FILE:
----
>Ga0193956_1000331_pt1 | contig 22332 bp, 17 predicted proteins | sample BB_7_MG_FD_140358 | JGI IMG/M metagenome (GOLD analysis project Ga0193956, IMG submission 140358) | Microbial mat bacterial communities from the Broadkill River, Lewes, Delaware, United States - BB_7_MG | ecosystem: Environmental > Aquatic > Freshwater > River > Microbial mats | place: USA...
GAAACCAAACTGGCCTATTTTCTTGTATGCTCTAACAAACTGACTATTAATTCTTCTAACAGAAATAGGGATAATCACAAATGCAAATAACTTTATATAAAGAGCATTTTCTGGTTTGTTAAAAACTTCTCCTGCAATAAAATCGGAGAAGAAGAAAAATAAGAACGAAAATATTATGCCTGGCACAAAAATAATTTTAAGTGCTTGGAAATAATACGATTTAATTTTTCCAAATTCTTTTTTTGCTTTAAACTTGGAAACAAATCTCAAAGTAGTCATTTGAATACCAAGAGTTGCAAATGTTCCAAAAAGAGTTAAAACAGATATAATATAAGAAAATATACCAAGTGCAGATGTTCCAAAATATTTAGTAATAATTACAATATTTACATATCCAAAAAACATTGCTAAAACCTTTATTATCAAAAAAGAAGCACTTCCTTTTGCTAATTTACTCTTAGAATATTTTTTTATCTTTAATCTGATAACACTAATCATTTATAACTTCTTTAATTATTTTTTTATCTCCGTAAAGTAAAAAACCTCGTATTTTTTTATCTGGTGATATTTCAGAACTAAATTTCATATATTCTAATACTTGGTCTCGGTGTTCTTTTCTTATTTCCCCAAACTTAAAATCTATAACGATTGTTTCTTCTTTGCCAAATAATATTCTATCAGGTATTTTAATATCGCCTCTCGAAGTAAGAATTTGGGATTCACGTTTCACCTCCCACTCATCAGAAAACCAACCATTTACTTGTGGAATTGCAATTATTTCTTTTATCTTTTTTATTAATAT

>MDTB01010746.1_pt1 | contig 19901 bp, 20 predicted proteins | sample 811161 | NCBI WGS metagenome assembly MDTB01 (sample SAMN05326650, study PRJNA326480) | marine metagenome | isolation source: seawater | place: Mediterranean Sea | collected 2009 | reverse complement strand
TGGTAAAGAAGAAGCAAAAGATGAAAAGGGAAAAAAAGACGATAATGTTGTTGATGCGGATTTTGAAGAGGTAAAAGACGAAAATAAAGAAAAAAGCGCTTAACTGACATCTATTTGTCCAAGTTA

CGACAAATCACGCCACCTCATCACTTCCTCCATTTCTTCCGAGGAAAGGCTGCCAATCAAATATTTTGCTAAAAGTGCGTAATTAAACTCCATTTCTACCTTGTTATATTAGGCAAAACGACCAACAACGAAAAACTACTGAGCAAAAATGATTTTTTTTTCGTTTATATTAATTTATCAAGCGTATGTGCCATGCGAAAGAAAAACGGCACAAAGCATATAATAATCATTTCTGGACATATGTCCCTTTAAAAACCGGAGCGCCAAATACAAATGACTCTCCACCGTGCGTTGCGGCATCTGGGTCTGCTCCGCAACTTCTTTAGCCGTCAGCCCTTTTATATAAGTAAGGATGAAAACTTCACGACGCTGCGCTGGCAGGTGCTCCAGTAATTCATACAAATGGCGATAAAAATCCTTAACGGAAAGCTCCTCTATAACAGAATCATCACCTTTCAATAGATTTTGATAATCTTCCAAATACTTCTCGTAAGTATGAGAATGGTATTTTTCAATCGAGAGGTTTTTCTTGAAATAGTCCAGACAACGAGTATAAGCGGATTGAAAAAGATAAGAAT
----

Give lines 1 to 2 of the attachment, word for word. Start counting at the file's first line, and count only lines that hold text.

>Ga0193956_1000331_pt1 | contig 22332 bp, 17 predicted proteins | sample BB_7_MG_FD_140358 | JGI IMG/M metagenome (GOLD analysis project Ga0193956, IMG submission 140358) | Microbial mat bacterial communities from the Broadkill River, Lewes, Delaware, United States - BB_7_MG | ecosystem: Environmental > Aquatic > Freshwater > River > Microbial mats | place: USA...
GAAACCAAACTGGCCTATTTTCTTGTATGCTCTAACAAACTGACTATTAATTCTTCTAACAGAAATAGGGATAATCACAAATGCAAATAACTTTATATAAAGAGCATTTTCTGGTTTGTTAAAAACTTCTCCTGCAATAAAATCGGAGAAGAAGAAAAATAAGAACGAAAATATTATGCCTGGCACAAAAATAATTTTAAGTGCTTGGAAATAATACGATTTAATTTTTCCAAATTCTTTTTTTGCTTTAAACTTGGAAACAAATCTCAAAGTAGTCATTTGAATACCAAGAGTTGCAAATGTTCCAAAAAGAGTTAAAACAGATATAATATAAGAAAATATACCAAGTGCAGATGTTCCAAAATATTTAGTAATAATTACAATATTTACATATCCAAAAAACATTGCTAAAACCTTTATTATCAAAAAAGAAGCACTTCCTTTTGCTAATTTACTCTTAGAATATTTTTTTATCTTTAATCTGATAACACTAATCATTTATAACTTCTTTAATTATTTTTTTATCTCCGTAAAGTAAAAAACCTCGTATTTTTTTATCTGGTGATATTTCAGAACTAAATTTCATATATTCTAATACTTGGTCTCGGTGTTCTTTTCTTATTTCCCCAAACTTAAAATCTATAACGATTGTTTCTTCTTTGCCAAATAATATTCTATCAGGTATTTTAATATCGCCTCTCGAAGTAAGAATTTGGGATTCACGTTTCACCTCCCACTCATCAGAAAACCAACCATTTACTTGTGGAATTGCAATTATTTCTTTTATCTTTTTTATTAATAT